''I bet you're Totoro.''
When two girls move to the country to be near their ailing mother, they have adventures with the wonderous forest spirits who live nearby.
Noriko Hidaka: Satsuki
Tonari no Totoro(My Neighbour Totorro)(1988) is probably the film that introduced many western audiences to the work of esteemed Japanese animator/director Hayao Miyazaki and his celebrated production house Studio Ghibli.
The decision to re-release all of the Miyazaki/Studio Ghibli productions as a collection of re-mastered DVD editions, including everything from his Lupin III instalment The Castle of Cagliostro to the more recent epic fantasy adventure, Howl's Moving Castle(2004) is a blessing.
Similarly to almost everything that Miyazaki has been involved with before; the piece offers us a series of intricate story lines, breathtaking visuals, memorable characters and a general approach to bold, imaginative, unique and utterly compelling family entertainment that will almost certainly appeal to anyone, at any age. My Neighbour Totoro remains, perhaps, the definitive Studio Ghibli production; Miyazaki here perfecting the visual style that would subsequently become his signature move, as well as developing variations of thematic devices that would be further explored in later projects Kiki's Delivery Service, Porco Rosso and of course Spirited Away.
The story takes place in the rural Japan of the 1950's, where two young girls and their father move into an old house near the forest in an attempt to distract the girls from the absence of their mother; whom is recovering from tuberculosis in a nearby convalescence home. Whilst exploring the forest, the two girls discover a family of forest spirits, the biggest of which they christened Totoro(a mispronunciation of tororu, the Japanese word for troll); whom allows the two girls to partake in their nightly adventures. With the film, Miyazaki and his team create a depiction of the perfect summer and the power of imagination, as they use the two children to act as a representation for the audience. Mei, the younger of the two sisters, comes to represent the youngsters within the audience, as she approaches the Totoro characters with wide eyes and enthusiasm and generally accepts each of their adventures to be a continuation of her imagined child-like sense of fabrication. Satsuki, the older of the two girls, straddles the line between childhood and pre-teen adolescence. Her character is often more cynical and level-headed than her younger sister, and therefore she is the perfect representation for an adult audience who may need to put aside their own sense of scepticism when approaching a film that is so shameless magical.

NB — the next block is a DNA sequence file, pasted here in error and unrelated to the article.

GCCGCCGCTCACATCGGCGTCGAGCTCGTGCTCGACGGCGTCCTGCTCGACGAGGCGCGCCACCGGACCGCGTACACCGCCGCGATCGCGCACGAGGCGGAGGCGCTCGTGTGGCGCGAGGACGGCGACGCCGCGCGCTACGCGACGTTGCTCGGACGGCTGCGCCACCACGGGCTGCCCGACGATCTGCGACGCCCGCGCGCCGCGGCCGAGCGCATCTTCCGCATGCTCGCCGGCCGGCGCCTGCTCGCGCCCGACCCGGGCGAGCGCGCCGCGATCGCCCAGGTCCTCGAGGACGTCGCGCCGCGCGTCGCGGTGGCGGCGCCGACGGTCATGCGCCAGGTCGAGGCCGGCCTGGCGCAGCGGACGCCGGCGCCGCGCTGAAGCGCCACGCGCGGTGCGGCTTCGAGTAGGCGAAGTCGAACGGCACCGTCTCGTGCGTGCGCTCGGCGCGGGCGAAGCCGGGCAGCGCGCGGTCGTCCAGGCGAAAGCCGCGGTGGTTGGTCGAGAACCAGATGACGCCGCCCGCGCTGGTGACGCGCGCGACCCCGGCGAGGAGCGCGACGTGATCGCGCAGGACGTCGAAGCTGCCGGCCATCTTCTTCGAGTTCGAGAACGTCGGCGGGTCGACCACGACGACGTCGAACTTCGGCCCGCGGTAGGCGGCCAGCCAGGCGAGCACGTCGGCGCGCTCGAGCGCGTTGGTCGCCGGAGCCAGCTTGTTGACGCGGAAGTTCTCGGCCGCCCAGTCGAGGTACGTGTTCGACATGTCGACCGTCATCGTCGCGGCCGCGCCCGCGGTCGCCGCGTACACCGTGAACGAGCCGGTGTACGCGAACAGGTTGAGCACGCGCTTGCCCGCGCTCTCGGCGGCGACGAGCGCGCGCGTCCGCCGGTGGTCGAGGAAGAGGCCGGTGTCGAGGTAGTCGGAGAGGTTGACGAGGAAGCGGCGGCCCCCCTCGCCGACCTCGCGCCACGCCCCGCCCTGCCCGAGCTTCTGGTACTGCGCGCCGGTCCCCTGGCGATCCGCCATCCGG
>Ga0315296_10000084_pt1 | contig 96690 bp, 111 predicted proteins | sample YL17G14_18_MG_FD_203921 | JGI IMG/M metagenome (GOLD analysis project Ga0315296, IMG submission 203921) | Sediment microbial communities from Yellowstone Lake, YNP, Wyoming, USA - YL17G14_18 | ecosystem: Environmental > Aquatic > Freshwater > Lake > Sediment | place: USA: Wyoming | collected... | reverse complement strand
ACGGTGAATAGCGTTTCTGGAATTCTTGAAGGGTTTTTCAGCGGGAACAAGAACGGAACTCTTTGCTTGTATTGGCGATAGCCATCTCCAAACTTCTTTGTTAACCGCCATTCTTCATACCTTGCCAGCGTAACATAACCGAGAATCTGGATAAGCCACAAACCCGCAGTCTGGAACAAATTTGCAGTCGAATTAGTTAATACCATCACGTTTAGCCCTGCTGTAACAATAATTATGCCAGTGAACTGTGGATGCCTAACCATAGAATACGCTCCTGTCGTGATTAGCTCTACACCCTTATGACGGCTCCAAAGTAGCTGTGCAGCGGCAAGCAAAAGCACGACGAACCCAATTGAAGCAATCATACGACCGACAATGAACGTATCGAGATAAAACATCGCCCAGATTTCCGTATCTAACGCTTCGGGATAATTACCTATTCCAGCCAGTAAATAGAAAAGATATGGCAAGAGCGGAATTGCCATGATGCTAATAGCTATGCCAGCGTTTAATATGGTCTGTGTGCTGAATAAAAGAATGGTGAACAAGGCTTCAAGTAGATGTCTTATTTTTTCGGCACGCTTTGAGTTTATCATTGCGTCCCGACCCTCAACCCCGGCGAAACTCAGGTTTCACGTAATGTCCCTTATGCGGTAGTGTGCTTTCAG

The story is fantastical, with Miyazaki allowing the action to unfold gently; bringing the girls (and us the audience) into the world of Totoro slowly.
The introductions of the soot spirits and the mythical king of the forest doesn't seem too unestablished when placed into a tale that evokes such plausible and believable depictions of reality(as with all the films of Studio Ghibli; Totoro has a keen obsessive attention to detail; with the texture of the locations and the use of light and shadow drawing you further and further into this world). The atmosphere throughout is perfect, whilst the characters (both in design and portrayal) are exquisite, with the two young girls setting the template for Miyazaki's aforementioned later films, Kiki's Delivery Service and Spirited Away, whilst the design of the mythical Totoro would become an important piece of iconography within Japanese animation (he's the chief mascot, as the Studio Ghibli logo, and is available in a range of plush-toy figurines).
The majority of Miyazaki's work explore deeper themes lurking beneath the surface of the story... Here, it is the idea of childhood and imagination being worn down by the creeping approach of adolescence. It has also been seen as a metaphorical study; with the relationship between the girls and Totoro being an imagined one in order to take their minds off the temporary loss of their mother relating to their concerns over her health. Whether or not you choose to interpret the story on such a level is entirely a personal venture, with the film working just fine as a lovely piece of family entertainment, with a warm and ultimately uplifting story being elevated by that gorgeous design/animation, the larger than life characters, and the story.
Tonari no Totoro is an exceptional film... one that has the power to entrance children and adults alike; with its evocative story, memorable characters and study of life and imagination. If you've never seen a Hayao Miyazaki film before, then this is a great place to start, and is really an essential piece of art alongside Spirited Away, and Howl's Moving Castle.
Only qualms would be the ending of it all but only because we wanted more; another masterpiece from Hayao Miyazaki.
''To-to-ro? You're Totoro!.''